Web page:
let me start with Peter Mabeo. He spoke with such passion about design that I expected at any moment, to find myself in design heaven. He went on to say that his work is a labour of love, and I believed him because every word he uttered, clearly came straight from the heart.
I wanted to ask him so many questions, but the five minutes after his talk was not enough for me to find out from him how he came to be Peter Mabeo. Later, I got the chance to chat him for a while and I asked him many questions of this nature: 'What if you had failed? What if it did not work? What keeps you going? ...and on and on I ask, eagerly.
Bibi Seck then beckons and asks us to join him at the table. From Bibi too, I seek answers. He looks at me intently but then starts to joke about my eye glasses rather than answer my profound questions. Clearly, I am not going to get all the answers to life in one evening but I get to joke with Bibi, the suave senegalese designer who lives and works in New york. He says 'bon!' quite often, revealing his french accent, which is to die for, and his designs are not half bad either!
So now, here I am, sitting with Seck and Mabeo in the evening after a conference and we go on so lightheartedly that, for a while, I imagine I am among my equals. But Bibi Seck and Peter Mabeo are anything but. They are giants! Any attempts to describe the magnitude of their accomplishments will be futile. I will therefore leave it to you to find out who they are and why I am still wallowing in the excitement of having met them.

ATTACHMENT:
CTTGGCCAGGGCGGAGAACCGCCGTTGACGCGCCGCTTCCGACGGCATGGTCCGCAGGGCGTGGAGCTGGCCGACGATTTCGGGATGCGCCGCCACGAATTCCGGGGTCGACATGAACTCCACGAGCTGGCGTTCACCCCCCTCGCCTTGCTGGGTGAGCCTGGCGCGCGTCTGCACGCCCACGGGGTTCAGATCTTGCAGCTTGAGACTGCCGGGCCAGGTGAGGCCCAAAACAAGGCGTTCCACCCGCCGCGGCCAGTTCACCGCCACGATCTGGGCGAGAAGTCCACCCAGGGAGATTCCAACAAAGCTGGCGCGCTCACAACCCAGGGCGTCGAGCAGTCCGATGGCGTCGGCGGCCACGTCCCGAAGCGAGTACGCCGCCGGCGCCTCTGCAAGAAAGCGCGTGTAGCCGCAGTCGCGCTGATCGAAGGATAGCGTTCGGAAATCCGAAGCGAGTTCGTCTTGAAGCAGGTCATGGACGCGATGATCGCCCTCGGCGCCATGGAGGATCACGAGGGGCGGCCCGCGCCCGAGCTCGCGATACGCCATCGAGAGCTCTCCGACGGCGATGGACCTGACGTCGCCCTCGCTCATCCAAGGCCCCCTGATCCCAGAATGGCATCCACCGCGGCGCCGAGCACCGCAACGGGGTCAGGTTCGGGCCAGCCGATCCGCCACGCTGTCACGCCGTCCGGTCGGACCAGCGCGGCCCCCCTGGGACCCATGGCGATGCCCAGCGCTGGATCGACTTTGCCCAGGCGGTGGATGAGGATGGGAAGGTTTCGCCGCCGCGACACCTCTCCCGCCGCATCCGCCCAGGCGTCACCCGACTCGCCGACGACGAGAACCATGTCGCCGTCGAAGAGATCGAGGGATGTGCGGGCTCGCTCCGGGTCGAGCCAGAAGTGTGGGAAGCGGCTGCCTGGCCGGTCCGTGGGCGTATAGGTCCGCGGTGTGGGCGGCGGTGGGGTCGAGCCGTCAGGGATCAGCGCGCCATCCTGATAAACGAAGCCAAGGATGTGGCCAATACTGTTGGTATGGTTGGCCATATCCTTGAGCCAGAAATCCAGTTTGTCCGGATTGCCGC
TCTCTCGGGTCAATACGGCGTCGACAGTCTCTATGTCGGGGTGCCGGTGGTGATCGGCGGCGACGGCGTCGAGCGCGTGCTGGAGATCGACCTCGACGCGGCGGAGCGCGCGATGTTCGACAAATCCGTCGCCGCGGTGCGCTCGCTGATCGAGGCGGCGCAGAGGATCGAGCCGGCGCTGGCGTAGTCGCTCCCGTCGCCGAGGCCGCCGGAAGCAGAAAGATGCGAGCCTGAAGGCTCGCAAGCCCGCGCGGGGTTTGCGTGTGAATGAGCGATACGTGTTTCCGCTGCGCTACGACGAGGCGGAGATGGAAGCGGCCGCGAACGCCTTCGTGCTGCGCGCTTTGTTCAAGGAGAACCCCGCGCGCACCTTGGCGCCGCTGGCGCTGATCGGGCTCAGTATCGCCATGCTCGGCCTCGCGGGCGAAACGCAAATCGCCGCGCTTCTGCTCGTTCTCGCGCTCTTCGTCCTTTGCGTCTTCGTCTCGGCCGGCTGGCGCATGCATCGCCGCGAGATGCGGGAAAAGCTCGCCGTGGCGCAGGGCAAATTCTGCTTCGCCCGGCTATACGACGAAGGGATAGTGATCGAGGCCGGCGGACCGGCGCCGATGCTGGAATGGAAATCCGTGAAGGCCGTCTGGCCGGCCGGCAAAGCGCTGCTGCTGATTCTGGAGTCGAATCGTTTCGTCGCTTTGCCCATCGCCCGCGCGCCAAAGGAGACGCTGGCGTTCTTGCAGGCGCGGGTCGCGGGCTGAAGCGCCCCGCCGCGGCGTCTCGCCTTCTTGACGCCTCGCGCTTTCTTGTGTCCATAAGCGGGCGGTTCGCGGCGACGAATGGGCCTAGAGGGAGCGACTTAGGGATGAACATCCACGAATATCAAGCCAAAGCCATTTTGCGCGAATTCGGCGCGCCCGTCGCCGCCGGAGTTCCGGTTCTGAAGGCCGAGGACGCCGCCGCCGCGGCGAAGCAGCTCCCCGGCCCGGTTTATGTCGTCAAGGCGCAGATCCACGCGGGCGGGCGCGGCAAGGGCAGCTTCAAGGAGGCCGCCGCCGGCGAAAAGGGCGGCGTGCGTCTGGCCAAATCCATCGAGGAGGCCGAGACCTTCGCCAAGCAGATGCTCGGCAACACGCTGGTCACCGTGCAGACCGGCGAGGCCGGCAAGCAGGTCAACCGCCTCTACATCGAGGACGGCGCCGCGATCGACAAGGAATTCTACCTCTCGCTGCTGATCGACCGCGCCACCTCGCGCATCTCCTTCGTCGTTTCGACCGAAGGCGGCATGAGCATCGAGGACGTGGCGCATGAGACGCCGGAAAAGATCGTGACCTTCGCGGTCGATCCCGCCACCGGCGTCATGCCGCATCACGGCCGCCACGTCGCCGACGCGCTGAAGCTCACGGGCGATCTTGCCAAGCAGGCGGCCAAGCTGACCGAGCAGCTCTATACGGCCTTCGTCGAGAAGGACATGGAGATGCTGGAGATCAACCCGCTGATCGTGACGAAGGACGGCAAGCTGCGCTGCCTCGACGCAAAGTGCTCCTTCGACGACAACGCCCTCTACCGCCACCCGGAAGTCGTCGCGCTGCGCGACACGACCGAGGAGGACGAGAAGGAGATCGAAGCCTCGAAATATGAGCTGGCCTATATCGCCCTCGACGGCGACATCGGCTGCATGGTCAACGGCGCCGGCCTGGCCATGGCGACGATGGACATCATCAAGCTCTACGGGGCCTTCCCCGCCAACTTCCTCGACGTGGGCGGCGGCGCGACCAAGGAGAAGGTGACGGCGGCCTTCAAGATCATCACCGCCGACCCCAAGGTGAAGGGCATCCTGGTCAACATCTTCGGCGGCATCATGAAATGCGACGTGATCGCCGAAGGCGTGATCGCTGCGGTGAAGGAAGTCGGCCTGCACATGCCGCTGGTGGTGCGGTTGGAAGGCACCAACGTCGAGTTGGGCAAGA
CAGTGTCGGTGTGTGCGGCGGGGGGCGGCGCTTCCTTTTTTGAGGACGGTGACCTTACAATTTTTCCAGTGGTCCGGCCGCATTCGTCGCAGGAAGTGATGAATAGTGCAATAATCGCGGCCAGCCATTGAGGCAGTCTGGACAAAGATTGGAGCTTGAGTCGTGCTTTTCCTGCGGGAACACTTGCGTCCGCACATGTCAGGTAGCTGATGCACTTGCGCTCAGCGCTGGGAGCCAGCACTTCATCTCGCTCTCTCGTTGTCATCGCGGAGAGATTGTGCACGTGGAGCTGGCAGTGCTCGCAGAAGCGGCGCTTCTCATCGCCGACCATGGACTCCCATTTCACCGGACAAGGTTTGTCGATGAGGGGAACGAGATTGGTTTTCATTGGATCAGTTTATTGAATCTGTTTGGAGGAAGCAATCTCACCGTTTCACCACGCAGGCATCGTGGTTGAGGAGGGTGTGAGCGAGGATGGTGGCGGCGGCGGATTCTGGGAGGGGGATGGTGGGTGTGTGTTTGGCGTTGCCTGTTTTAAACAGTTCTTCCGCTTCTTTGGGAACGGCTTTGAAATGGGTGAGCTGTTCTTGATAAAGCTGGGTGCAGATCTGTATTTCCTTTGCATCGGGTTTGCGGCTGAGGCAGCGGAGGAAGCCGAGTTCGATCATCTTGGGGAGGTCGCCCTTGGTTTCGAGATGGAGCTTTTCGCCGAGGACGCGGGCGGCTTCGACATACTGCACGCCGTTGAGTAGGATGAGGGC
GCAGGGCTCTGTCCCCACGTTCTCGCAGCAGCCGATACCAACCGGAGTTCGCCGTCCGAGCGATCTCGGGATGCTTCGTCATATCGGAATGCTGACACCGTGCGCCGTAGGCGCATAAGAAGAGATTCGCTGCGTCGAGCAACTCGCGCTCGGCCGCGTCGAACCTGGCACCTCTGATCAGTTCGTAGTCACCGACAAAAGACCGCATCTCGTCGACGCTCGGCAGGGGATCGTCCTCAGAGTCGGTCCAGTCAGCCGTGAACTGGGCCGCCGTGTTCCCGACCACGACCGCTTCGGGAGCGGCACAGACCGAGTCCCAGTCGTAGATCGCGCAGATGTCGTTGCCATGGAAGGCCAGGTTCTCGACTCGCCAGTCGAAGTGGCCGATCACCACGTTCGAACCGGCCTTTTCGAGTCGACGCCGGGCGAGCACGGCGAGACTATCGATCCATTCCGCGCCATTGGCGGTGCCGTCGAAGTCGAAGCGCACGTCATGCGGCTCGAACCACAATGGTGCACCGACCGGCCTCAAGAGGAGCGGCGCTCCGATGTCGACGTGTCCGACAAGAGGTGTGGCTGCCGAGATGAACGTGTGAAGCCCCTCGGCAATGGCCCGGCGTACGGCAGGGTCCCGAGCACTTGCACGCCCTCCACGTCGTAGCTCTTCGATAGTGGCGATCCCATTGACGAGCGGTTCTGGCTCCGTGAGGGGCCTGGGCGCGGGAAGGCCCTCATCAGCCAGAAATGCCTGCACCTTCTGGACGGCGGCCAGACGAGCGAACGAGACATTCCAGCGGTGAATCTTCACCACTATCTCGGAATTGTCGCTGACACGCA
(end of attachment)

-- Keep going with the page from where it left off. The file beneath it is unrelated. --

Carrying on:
Back in my small, little world, I am nervous over a three minute speech. See, this three minute speech is like a speed talk about my research at the Diversity week celebrations in Stellenbosch university. In an advertisement about the talk, students and the public have been invited to come 'cheer and jeer' at the 10 'brave' PhD candidates who have courteously agreed to do the impossible and explain their work in only three minutes.
It does not help at all that someone has just told me that three minutes are only enough to say the title of my research. Off I go then, hopefully to be cheered rather than jeered. either way, you will be the first to hear about it.
Labels: African designers, Bibi Seck, Gaborone, GIDEC2013, Peter Mabeo, University of Botswana